Sep 20 2013
Politics of Parenting: Bottled Up – How the Way We Feed Babies has come to Define Motherhood, and Why It Shouldn’t
As part of our on-going series on Parenting and Child Development, we turn to an issue which has become the focus of heated debate among new parents, particularly mothers – it is the debate over breastfeeding. Currently that debate is relegated to whether women have the right to do so in public rather than whether breastfeeding is the best thing in the world for mother and baby. And, very little focus is put on whether governments actually support breastfeeding through policies and practices rather than just words.
Breastfeeding has been claimed to reduce allergies, guard against obesity, prevent ear infections, increase IQ, and so much more. Mothers who have trouble breastfeeding often find themselves saddled with feelings of guilt if they cannot or choose not to breastfeed.
In her book Bottled Up: How The Way We Feed Babies has come to Define Motherhood, and Why It Shouldn’t, Suzanne Barston, a strong advocate of breastfeeding, provides mothers with information to make a legitimate choice about how to feed their babies.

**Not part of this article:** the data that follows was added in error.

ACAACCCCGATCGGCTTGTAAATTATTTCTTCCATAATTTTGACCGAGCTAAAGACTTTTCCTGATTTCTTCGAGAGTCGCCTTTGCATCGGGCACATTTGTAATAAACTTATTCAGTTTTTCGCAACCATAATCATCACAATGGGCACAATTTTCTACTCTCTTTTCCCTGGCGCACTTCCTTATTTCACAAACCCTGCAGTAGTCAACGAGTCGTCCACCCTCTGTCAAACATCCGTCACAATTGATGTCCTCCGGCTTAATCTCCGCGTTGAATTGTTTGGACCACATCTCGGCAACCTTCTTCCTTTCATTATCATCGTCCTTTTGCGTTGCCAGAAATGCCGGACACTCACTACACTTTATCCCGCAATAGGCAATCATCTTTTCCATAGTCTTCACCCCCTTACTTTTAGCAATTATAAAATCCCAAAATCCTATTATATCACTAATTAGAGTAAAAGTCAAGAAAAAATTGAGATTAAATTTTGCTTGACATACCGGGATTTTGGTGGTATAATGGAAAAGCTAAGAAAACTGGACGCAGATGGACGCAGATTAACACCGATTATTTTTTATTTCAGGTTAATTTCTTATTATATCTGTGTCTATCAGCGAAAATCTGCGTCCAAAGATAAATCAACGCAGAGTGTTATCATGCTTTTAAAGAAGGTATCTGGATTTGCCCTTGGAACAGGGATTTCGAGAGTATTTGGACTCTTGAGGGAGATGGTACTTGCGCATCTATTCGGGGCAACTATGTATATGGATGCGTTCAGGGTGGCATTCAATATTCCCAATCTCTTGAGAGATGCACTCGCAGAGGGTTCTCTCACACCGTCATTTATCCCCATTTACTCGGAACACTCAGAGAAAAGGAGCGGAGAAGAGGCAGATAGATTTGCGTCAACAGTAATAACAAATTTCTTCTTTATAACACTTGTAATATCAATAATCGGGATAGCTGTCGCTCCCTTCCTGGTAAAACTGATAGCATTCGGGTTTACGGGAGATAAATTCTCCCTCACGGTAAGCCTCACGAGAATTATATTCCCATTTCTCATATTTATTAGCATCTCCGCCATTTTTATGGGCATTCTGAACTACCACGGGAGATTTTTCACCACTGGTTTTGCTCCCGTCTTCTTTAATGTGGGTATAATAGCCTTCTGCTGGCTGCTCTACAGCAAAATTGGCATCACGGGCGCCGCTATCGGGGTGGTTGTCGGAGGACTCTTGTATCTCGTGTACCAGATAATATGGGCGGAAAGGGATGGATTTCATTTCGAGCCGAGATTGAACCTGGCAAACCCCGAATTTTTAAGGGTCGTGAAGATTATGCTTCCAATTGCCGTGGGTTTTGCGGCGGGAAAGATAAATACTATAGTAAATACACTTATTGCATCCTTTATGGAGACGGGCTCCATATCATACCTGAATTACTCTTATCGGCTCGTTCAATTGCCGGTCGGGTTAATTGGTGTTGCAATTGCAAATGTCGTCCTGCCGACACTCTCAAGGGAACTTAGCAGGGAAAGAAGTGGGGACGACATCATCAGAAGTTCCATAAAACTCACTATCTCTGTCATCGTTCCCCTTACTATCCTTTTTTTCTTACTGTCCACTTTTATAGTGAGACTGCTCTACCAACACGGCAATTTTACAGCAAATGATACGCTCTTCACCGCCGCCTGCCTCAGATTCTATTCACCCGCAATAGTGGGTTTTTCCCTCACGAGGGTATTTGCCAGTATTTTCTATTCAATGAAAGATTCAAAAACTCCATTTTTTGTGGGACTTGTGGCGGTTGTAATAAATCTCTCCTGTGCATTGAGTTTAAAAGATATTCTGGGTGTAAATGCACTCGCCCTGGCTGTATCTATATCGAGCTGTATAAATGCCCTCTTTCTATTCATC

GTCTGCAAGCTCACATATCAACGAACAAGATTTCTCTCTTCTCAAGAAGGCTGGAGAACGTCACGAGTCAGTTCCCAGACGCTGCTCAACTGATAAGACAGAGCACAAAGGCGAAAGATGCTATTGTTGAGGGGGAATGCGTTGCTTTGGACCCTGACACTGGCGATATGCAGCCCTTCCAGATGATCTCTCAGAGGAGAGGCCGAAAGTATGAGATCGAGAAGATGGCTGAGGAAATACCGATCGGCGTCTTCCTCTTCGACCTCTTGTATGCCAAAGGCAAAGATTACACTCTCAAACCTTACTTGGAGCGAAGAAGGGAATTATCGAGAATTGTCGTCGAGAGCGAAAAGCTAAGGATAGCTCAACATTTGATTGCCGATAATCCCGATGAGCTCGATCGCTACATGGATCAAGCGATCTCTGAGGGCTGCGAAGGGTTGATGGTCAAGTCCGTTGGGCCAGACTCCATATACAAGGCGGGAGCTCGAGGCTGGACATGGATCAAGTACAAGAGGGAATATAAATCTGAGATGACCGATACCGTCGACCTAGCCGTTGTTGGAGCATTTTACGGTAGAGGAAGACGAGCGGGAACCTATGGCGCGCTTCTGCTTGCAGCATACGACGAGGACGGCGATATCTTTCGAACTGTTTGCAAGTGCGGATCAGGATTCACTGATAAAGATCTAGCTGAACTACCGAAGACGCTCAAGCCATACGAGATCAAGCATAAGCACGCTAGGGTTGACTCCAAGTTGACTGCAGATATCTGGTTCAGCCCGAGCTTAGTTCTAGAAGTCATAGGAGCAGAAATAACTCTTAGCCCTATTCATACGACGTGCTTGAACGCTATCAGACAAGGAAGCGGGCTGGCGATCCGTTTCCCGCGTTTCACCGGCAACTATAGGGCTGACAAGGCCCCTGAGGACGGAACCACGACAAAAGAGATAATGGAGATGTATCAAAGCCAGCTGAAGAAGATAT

NOTE FROM SONALI: I should say, this is very personal terrain for me, who, during my own child-bearing experiences went through greater trauma over the inability to breastfeed and the subsequent guilt due to the relentless “breast-is-best” dogma, than my actual labor and deliveries. I spoke with Suzanne Barston when her book came out last year, while I was pregnant with my second child.
GUEST: Suzanne Barston, journalist who blogs at Fearless Formula Feeder, and author of Bottled Up: How the Way We Feed Babies has come to Define Motherhood, and Why It Shouldn’t
5 Responses to “Politics of Parenting: Bottled Up – How the Way We Feed Babies has come to Define Motherhood, and Why It Shouldn’t”